The following is a multi-part and first-hand account of the Battle of Mine Creek also known as the Battle of the Osage. This account is presented from the Official Records and provides multiple accounts from various officers under the command of Union Major General Samuel R. Curtis
Mine Creek, a branch of the Osage, and the Osage at this point, are small streams several miles apart, both skirted with timber and surrounded by open prairie country. After the affair of Trading Post, considerable delay and consequent separation of troops had occurred at the crossing of the Marais des Cygnes. While General Sanborn halted to breakfast his brigade General Pleasanton led the advance, consisting mainly of colonels Benteen’s and Philips’ brigades, in rapid farther pursuit of the enemy. About three miles from Trading Post the enemy formed on the north side of Mine Creek and made stubborn resistance. The brigade of Colonel Philips, composed of Missouri troops, came into line of battle and commenced firing at long range, his men displaying good discipline and great gallantry. Colonel Benteen, whose brigade comprised Iowa, Indiana, and other troops, came up on the left of this line. Meantime the heavy roar of cannon induced me to hurry forward my own escort, with two little howitzers and other artillery, at the utmost speed.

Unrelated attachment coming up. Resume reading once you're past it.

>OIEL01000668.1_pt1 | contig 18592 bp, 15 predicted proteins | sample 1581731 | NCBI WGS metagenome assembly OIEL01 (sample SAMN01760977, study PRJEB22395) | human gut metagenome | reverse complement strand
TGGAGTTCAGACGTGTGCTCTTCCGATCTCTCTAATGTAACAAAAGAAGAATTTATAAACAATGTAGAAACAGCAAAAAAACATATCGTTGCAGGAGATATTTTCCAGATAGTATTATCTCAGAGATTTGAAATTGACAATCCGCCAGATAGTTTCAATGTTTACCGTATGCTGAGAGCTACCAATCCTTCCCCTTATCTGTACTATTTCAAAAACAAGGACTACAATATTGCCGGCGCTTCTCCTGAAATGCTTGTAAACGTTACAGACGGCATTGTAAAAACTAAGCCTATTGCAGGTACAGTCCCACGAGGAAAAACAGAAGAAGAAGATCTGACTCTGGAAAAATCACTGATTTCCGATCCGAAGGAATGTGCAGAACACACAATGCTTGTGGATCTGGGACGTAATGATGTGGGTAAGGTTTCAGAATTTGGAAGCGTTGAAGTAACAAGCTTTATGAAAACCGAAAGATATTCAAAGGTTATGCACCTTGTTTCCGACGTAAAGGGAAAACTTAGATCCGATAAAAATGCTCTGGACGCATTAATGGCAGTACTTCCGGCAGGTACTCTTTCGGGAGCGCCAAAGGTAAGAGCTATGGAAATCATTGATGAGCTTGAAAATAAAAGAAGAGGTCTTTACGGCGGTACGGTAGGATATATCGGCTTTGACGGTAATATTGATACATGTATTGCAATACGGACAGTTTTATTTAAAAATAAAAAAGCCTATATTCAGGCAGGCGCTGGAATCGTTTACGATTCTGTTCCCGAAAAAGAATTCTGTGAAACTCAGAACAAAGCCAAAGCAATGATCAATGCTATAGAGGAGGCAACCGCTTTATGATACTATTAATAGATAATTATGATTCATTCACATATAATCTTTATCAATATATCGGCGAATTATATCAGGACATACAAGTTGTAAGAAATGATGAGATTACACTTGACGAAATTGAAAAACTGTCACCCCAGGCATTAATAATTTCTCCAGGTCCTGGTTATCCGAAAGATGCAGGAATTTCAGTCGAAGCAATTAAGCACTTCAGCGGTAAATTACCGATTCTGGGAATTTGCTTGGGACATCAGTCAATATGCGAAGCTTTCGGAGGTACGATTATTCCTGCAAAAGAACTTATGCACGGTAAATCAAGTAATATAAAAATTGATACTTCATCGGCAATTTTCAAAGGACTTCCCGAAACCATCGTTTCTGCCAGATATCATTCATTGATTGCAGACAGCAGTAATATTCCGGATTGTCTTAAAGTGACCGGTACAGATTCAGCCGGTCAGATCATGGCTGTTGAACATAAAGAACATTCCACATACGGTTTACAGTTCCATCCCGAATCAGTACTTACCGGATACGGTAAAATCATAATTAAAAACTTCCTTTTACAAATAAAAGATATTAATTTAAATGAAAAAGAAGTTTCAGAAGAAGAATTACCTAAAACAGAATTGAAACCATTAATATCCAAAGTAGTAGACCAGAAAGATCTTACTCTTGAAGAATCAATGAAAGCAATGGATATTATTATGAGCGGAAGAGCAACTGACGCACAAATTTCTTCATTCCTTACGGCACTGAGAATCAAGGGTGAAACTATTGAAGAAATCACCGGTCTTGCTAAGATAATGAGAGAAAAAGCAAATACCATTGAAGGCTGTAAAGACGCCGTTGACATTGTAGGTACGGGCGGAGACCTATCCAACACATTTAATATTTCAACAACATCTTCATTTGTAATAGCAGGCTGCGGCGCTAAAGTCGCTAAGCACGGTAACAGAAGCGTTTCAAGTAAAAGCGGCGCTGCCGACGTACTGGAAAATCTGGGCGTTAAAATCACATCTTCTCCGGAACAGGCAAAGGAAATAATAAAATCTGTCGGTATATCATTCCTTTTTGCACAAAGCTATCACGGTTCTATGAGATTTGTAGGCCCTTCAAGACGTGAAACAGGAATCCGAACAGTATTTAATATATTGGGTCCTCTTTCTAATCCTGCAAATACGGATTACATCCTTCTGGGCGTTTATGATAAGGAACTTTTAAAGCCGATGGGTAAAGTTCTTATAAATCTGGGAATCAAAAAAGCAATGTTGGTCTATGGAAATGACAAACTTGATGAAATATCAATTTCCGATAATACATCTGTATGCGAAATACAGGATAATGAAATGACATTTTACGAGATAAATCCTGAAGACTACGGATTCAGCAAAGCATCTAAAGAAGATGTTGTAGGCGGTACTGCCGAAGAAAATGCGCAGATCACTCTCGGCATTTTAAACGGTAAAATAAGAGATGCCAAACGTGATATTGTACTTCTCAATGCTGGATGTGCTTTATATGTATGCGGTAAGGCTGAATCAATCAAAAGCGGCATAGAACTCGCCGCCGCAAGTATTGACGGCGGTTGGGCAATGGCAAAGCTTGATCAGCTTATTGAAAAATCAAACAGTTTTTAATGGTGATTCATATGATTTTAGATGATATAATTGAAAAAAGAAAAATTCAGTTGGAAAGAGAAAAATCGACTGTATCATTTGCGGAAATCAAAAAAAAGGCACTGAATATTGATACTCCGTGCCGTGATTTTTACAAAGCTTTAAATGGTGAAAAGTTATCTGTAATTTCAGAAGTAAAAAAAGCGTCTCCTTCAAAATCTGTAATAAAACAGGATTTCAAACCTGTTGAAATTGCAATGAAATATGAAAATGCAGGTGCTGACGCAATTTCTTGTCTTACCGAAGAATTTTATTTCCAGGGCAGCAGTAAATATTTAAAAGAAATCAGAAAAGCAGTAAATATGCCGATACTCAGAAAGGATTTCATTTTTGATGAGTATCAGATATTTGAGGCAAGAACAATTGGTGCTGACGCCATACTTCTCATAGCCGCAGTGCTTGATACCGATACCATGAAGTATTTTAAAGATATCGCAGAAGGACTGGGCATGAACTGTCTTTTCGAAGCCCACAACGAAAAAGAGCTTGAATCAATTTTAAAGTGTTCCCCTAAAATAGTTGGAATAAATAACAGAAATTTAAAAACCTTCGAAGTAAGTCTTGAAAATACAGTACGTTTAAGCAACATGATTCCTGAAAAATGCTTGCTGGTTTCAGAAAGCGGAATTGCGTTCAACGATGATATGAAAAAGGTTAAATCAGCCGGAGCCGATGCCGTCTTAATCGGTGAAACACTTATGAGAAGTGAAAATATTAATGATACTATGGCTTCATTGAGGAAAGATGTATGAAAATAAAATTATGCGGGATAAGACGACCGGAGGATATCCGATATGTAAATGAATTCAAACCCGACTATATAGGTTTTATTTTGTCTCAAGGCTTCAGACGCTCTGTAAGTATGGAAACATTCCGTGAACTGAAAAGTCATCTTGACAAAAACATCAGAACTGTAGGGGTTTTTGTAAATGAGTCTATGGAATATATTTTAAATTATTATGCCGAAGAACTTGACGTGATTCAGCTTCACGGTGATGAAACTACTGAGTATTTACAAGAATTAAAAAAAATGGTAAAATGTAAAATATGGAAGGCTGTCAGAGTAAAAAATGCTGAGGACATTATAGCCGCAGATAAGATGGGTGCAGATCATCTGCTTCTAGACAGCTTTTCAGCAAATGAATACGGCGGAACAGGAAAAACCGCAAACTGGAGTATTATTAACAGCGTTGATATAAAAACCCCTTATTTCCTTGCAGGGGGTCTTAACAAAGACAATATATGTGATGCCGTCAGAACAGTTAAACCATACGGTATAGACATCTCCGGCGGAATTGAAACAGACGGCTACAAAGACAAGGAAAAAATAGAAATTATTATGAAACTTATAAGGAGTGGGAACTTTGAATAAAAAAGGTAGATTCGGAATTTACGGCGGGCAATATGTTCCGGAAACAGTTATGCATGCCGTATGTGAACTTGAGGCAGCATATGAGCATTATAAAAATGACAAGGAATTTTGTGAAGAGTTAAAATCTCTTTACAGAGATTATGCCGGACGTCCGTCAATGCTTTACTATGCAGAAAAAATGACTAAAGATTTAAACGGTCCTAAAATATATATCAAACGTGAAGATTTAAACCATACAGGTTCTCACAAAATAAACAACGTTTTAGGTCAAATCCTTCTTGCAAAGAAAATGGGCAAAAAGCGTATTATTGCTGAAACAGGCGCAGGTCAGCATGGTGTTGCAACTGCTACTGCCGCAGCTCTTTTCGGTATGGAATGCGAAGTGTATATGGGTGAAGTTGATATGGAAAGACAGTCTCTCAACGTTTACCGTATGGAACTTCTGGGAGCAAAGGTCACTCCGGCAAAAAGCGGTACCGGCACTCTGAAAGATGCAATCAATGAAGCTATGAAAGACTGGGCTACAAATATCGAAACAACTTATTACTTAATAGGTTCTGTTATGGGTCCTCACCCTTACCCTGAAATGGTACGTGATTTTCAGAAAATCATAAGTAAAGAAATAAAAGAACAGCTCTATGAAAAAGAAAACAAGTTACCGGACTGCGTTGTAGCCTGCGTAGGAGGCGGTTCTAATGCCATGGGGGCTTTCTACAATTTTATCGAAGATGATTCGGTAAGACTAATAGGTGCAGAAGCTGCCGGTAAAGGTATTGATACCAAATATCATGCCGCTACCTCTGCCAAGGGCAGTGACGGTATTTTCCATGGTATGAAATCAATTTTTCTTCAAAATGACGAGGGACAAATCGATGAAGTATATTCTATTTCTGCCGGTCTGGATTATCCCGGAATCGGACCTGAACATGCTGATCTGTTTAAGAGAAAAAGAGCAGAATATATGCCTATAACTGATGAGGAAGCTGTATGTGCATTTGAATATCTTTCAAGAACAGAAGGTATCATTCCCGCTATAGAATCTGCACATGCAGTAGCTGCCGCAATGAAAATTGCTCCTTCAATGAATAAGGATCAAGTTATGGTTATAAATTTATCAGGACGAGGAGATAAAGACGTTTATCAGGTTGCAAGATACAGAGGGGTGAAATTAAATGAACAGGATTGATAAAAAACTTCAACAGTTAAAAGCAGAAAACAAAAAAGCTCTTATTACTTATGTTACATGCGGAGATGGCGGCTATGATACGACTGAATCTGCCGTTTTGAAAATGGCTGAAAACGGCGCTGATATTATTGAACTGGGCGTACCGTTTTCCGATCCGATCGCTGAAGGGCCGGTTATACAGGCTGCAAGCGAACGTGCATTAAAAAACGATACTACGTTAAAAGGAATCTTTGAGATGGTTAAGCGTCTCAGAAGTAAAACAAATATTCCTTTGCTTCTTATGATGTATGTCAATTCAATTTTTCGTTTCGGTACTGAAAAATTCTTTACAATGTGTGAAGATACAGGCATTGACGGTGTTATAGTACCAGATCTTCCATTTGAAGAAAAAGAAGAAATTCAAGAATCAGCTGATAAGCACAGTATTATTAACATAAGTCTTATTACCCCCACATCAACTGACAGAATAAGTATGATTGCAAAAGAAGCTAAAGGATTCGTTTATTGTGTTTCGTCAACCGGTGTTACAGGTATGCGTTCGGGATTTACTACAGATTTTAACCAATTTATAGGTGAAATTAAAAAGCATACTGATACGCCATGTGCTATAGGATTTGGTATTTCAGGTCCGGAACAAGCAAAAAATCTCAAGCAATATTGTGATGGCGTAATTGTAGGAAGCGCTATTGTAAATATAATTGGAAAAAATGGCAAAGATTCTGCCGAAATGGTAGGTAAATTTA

Colonel Benteen met some of my staff officers on his arrival at the left, who suggested an immediate cavalry charge. The colonel had already resolved on this movement, and only waited for the same order to be communicated to Colonel Philips. Major Weed conveyed the order to Colonel Philips. Colonel Benteen’s brigade came into line in a moment and dashed against the enemy’s right, outflanking and surrounding it, gaining position on and beyond the creek. Colonel Philips also, with his brigade, moved quickly upon the enemy, so as to surround or overpower a large detachment of them, who immediately surrendered as prisoners of war (among them were two rebel generals, Marmaduke and Cabell), killing another (General Graham), and many colonels and other officers, and taking altogether 500 or 600 men. General Pleasanton, being in command of the advance, had directed the general movement and took an active part in the field. General Lane, Colonel Blair, Colonel Crawford, Colonel Roberts, Major Weed, Major McKenny, Major Hunt, and Major Curtis, of my volunteer and regular staff, and Captain Hinton and others of General Blunt’s staff, were also very active in the field on this occasion, which occupied perhaps thirty minutes.
I directed Colonel Blair, who presented General Marmaduke to me as a prisoner of war, to turn him over to Lieutenant-Colonel Sears, Eighteenth U. S. Colored Troops, whom I directed to act as provost-marshal and take charge of the prisoners. I also detailed a regiment of Missouri troops to take charge of them, soon after informing General Sanborn and General Pleasanton of the detail. All this transpired as we moved forward, crossing Mine Creek, and while the advance was still skirmishing with the enemy. The rear brigades were also coming up at full speed and the enemy again forming on a hill about a mile in front. This point he soon abandoned, and we halted to form and close up our extended lines.